As you already know, nowadays Python is one of the most common programming languages used by developers across various domains and is gaining more and more popularity every day. It has especially become popular for developing image processing applications due to the emergence of OpenCV – a widely used library to help develop computer vision-oriented applications. These include systems for inspection and surveillance, people/vehicle counting, object detection, medical image analysis, etc.
OpenCV had earlier supported C/C++. But today it is known for leveraging Python to ensure ease of application development. Also, the existing OpenCV Python SDK does not use an efficient method to handle video frames. As a result, it causes frame drops, which can be a serious problem while receiving the frames in the Python application for further image processing.
In fact, this is one of the most frequently reported issues by customers who use our NVIDIA Jetson platforms cameras – specifically high-resolution cameras like e-CAM130A_CUXVR – 13MP camera solution for the NVIDIA Jetson AGX Xavier.
The reason for it is that this camera supports 4K@30fps, but the customer can access only 10fps in 4K resolution while using the default OpenCV Python SDK. In reality, customers need a higher resolution with a minimum of 30fps for their applications to ensure effective image processing capabilities.
Hence, e-con Systems came up with a solution through which customers can access the frame seamlessly without affecting the application’s performance while receiving the frames. We enabled the access of frames by directly using V4L2 APIs, thereby bypassing the OpenCV VideoIO module in the Python layer (at the application level).
We chose this method over using a conventional Gstreamer-based implementation in OpenCV using cv.VideoCapture () API. The latter’s API pipeline is not effectively implemented to handle the camera frames with higher resolution and higher frame rate without leading to frame drops in the application layer.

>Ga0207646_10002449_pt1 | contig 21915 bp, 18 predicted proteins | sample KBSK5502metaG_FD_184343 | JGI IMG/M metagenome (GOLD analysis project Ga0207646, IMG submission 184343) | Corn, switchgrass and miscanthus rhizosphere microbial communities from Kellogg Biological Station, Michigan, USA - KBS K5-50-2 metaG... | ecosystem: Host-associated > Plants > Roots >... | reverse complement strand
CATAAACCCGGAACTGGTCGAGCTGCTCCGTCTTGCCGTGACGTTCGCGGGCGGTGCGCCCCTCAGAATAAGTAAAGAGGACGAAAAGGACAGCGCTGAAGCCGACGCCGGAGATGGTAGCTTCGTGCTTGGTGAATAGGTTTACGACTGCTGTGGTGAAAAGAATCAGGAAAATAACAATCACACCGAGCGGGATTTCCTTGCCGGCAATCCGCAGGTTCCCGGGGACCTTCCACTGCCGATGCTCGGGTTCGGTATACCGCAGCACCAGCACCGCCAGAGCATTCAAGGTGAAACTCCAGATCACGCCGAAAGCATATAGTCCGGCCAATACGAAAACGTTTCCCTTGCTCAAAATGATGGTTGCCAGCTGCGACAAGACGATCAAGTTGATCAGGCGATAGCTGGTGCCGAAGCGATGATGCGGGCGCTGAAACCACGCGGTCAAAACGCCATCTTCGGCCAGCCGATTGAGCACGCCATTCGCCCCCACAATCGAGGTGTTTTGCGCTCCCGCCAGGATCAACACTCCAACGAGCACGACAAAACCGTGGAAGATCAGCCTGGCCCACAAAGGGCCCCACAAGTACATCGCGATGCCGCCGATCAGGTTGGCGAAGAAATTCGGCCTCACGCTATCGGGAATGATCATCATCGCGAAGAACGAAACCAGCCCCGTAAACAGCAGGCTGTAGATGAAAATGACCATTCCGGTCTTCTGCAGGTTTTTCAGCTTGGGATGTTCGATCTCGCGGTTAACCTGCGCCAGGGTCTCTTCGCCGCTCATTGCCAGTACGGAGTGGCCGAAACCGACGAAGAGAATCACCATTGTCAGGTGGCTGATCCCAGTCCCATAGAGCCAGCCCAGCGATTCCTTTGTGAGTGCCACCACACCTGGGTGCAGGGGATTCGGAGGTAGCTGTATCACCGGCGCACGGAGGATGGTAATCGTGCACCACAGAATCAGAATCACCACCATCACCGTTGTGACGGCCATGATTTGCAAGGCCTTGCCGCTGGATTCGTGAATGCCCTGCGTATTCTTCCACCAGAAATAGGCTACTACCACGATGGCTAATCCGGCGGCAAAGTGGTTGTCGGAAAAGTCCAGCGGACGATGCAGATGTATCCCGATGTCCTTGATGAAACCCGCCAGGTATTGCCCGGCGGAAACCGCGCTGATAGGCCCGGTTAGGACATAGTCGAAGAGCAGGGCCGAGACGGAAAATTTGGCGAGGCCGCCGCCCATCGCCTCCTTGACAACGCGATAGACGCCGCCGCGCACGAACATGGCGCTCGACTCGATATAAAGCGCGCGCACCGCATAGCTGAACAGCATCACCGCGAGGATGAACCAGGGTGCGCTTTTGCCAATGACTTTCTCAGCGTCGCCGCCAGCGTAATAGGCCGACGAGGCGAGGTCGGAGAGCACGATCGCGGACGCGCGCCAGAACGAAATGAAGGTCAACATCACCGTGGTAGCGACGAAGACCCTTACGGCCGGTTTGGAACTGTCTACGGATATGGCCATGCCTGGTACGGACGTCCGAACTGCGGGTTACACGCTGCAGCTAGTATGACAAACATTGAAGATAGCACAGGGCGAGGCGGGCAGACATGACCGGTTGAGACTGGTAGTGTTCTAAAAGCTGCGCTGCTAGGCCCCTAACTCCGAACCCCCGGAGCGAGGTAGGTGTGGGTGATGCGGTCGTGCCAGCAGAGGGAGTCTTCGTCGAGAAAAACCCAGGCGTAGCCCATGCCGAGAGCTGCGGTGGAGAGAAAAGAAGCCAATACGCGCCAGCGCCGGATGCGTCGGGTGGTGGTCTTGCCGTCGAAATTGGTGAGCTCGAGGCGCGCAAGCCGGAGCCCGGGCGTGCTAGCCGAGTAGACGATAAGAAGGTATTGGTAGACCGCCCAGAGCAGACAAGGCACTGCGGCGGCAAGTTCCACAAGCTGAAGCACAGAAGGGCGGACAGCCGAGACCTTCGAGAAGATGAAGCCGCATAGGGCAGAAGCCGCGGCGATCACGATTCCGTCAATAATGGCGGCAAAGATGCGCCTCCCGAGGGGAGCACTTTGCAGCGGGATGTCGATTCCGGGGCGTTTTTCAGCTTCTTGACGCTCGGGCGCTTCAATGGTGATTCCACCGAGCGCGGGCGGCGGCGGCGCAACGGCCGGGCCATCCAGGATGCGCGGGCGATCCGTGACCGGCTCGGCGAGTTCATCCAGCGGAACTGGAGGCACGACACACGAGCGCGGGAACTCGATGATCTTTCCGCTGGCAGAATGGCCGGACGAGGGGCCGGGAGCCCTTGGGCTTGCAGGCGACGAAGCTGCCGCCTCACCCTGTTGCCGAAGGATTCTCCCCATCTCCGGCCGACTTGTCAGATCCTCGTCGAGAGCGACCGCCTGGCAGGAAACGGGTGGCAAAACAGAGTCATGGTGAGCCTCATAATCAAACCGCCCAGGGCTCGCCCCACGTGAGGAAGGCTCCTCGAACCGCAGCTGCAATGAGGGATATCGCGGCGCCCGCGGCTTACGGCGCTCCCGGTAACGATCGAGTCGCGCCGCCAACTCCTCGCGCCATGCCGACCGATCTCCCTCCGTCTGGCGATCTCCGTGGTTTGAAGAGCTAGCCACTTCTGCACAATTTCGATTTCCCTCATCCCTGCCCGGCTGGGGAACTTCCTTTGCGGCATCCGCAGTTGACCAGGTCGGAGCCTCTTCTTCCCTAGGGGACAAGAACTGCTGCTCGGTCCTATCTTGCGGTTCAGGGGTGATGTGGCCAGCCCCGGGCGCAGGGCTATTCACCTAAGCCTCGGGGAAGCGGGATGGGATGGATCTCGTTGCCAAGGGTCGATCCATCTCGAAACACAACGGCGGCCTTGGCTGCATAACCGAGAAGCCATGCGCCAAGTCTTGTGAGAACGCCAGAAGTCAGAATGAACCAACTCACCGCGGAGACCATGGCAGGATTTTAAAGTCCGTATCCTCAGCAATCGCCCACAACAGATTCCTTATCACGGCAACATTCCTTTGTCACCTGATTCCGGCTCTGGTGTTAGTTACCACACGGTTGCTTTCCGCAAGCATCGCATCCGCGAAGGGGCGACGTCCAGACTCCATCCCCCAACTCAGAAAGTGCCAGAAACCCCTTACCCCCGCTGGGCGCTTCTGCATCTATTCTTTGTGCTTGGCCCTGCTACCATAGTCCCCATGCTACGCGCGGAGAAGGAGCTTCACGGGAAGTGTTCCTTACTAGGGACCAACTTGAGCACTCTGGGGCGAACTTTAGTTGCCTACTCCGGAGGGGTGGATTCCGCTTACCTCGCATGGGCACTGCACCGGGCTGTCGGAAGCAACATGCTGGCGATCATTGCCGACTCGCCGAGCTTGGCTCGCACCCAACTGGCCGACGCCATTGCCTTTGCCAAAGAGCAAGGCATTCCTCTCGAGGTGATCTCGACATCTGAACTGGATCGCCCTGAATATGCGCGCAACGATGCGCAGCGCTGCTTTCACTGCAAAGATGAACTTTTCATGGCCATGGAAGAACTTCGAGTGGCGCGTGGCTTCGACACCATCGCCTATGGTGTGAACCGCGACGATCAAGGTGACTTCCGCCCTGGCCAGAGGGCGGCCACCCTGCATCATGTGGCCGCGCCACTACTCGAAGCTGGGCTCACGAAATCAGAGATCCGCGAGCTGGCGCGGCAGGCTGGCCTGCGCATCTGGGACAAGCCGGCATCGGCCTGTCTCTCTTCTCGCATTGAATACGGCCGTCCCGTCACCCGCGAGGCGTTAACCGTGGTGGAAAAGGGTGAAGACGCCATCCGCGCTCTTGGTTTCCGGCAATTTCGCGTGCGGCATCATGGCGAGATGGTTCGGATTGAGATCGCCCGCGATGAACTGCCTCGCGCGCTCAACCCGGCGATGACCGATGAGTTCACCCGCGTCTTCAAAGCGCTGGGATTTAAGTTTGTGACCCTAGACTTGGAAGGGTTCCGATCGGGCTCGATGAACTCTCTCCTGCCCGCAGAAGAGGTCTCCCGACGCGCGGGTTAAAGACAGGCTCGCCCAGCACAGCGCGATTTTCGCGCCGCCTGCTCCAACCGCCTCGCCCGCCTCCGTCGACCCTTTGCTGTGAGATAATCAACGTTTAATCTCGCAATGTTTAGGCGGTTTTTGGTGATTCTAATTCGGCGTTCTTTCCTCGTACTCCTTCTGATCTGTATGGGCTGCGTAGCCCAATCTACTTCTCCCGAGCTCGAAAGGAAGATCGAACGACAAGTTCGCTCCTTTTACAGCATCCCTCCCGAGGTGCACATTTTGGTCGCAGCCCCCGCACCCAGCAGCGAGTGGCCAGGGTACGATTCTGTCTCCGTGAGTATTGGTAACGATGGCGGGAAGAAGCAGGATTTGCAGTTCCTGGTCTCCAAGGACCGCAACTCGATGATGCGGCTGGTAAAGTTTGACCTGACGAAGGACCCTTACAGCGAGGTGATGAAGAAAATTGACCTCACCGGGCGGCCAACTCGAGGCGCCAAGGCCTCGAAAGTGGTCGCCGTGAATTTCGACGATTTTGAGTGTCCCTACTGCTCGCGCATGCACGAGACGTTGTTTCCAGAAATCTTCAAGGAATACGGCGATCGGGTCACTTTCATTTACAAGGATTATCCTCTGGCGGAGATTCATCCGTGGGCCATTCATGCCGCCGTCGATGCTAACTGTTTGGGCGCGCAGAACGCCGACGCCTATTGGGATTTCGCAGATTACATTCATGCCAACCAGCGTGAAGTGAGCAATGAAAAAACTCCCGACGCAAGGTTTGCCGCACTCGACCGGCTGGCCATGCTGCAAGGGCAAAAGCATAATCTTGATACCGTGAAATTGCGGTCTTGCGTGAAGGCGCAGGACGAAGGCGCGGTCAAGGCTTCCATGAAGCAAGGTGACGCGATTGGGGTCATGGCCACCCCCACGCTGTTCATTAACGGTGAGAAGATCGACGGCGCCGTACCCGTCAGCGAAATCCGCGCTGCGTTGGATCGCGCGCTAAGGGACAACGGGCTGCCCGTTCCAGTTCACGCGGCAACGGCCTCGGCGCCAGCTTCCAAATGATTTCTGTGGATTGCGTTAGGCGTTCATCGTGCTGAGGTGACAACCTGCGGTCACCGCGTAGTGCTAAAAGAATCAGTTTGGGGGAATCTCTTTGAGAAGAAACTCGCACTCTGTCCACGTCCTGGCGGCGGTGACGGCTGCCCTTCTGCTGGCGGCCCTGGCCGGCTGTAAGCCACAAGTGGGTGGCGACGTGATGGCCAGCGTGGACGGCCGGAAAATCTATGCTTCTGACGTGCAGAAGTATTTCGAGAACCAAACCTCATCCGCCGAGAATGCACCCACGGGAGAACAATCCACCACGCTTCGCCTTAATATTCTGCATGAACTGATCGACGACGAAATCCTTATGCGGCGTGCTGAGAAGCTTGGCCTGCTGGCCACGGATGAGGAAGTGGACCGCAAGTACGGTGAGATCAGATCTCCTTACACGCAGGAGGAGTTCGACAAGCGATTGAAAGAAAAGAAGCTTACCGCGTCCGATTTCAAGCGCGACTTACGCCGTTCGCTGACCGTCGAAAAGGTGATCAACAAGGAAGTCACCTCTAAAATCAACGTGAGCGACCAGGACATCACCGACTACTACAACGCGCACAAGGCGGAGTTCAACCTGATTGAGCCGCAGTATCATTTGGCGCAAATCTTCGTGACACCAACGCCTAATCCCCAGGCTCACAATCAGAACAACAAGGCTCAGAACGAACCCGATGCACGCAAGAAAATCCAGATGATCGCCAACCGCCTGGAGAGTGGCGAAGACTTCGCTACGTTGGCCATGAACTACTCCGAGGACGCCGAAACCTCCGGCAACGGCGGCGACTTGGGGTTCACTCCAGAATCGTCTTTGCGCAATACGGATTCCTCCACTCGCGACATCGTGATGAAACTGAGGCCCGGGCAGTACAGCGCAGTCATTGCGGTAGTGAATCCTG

The block diagram below shows the conventional pipeline and e-con’s approach to access the frame in the Python’s application layer.
Using V4L2 python plugins, we received the frame by its native format – supported by the camera. If you need the native format, you can take it as it is. If a different format is required, you can use the cvtColor API for image processing in OpenCV.
If you are looking for this V4L2 Python package or have any questions, please write to firstname.lastname@example.org .
Interested in other high resolution cameras from e-con Systems? Check out these!
- e-CAM130_CUXVR – 13MP multi-camera solution for the NVIDIA Jetson AGX Xavier
- e-CAM80_CUNX – 4K ultra-low light camera based on Sony STARVIS IMX415 for the NVIDIA Jetson Xavier NX/Nano
- See3CAM_CU135 – 13MP USB3 fixed focus Camera
- e-CAM82_USB – Sony STARVIS IMX415-based 4K ultra-lowlight USB camera.
- See3CAM_CU130 – 4K Ultra HD USB Camera
Vinoth Rajagopalan is an embedded vision expert with 15+ years of experience in product engineering management, R&D, and technical consultations. He has been responsible for many success stories in e-con Systems – from pre-sales and product conceptualization to launch and support. Having started his career as a software engineer, he currently leads a world-class team to handle major product development initiatives